Gentry’s love for the profession and his compassion for helping young artists are a reflection of his hometown values. Unlike some successful musicians, Gentry isn’t caught up in the glitz and glamour of the industry. His interest is helping others find their way. Gentry listens to a staggering average of more than 400 original songs and many artists each week. With a trained ear and an unparalleled sense of what it takes for a song or an artist to be star quality, he faithfully wades through the demos.
Yet there’s more to Teddy Gentry than the seriousness of his tone and the attention to his Blackberry indicate. He’s a father and grandfather who lives on a cattle ranch he bought from his grandfather in 1981.
He and his wife, Linda, own Bent Tree Farms near Fort Payne, Ala., the city of his birth 57 years ago. After his first check from RCA Records for $61,000 in 1980, he asked his wife what he should do with the money.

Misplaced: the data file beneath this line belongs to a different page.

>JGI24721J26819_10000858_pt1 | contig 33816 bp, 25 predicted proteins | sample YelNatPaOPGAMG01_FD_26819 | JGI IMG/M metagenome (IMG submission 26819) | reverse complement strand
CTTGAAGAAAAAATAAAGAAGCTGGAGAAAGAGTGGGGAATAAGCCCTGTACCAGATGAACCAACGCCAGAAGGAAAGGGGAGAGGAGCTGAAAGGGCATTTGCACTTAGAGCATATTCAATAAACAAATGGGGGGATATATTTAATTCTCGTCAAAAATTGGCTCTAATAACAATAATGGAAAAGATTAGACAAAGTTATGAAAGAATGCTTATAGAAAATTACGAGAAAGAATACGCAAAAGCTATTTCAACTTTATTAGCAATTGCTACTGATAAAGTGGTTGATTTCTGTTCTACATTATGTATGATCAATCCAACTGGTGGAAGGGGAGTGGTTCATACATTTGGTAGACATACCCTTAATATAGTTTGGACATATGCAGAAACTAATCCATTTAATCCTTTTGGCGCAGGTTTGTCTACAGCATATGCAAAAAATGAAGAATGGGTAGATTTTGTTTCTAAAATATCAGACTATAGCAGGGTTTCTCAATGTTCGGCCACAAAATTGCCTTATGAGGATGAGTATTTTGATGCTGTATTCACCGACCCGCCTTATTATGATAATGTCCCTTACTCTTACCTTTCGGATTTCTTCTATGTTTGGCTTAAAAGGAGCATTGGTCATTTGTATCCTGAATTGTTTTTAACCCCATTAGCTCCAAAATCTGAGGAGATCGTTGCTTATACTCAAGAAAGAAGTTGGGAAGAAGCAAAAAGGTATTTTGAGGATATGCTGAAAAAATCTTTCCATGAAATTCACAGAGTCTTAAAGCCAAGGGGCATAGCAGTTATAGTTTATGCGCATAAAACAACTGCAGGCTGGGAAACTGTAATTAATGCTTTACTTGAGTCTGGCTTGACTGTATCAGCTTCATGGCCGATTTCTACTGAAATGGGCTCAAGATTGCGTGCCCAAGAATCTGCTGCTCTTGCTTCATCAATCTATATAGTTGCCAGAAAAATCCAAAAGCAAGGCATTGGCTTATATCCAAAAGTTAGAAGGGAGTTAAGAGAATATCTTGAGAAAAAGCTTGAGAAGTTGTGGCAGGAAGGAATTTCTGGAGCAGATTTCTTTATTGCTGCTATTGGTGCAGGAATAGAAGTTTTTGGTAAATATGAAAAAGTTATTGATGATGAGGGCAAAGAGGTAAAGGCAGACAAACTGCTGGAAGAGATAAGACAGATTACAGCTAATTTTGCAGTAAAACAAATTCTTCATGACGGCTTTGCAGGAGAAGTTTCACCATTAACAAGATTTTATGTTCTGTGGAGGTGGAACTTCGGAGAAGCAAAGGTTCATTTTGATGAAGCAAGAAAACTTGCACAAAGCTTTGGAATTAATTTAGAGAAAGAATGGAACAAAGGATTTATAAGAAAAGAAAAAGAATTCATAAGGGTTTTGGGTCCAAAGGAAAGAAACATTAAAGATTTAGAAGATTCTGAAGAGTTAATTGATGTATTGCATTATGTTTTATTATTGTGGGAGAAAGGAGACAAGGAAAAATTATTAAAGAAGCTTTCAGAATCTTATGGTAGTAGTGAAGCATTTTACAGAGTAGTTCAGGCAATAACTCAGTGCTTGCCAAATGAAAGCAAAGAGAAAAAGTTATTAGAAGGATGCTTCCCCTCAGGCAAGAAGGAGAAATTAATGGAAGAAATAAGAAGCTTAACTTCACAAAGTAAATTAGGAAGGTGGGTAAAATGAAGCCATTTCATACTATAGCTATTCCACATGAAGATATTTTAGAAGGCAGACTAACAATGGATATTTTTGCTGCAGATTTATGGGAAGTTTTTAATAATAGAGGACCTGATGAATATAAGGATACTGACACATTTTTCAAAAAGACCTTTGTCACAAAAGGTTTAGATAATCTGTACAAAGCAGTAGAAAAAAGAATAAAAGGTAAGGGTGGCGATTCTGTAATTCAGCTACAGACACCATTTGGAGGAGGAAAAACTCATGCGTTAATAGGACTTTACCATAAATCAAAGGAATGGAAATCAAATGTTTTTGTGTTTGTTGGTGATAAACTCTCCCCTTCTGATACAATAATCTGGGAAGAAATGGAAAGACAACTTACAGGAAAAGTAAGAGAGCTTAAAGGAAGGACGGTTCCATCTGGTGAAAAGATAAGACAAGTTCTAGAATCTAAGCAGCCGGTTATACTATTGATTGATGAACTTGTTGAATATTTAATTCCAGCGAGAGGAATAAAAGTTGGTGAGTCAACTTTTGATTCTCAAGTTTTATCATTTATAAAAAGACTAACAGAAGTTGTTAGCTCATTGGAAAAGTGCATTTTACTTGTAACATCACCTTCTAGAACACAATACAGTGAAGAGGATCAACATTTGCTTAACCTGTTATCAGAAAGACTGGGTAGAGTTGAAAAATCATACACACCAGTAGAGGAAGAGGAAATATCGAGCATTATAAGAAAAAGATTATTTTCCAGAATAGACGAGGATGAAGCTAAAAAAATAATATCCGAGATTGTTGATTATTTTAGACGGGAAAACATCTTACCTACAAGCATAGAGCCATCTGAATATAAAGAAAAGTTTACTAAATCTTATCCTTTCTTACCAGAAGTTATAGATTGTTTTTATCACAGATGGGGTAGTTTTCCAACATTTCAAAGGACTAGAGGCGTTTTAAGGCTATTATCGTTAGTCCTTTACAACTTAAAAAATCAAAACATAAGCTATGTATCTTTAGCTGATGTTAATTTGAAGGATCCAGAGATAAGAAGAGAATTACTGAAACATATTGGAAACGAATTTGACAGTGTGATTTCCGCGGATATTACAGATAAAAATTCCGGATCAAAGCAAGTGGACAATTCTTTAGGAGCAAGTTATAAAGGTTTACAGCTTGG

“What means the most to you,” she asked Teddy? “Why don’t you buy your grandfather’s farm where you were raised, because I know you love the old place?”
The farm had been in the family since the 1920s, and his grandfather agreed to sell the 60-acre cotton farm for $1,000 an acre in 1981. Gentry and his mother moved in with his ‘PawPaw’ when he was born in 1952, so Gentry was no stranger to the farm. His purchase returned him to his roots.
Twenty-eight years later, Bent Tree Farm is home to a new composite breed of cattle (South Pole) bred for the hot, humid environment of the South with special attention to quality and tenderness of beef. South Pole is a four-way cross of Angus, Hereford, Senepol and Barzona.
Spending time crossbreeding cattle is a far cry from rockin’ the stage as a member of the most commercially successful country act in the 1980s.
Country boy musician
Gentry is, without a doubt, a country boy. He grew up on a farm on Lookout Mountain just outside Fort Payne, Ind., a community of about 5,000. He lived with his mother and his grandfather. His father was never a part of his life.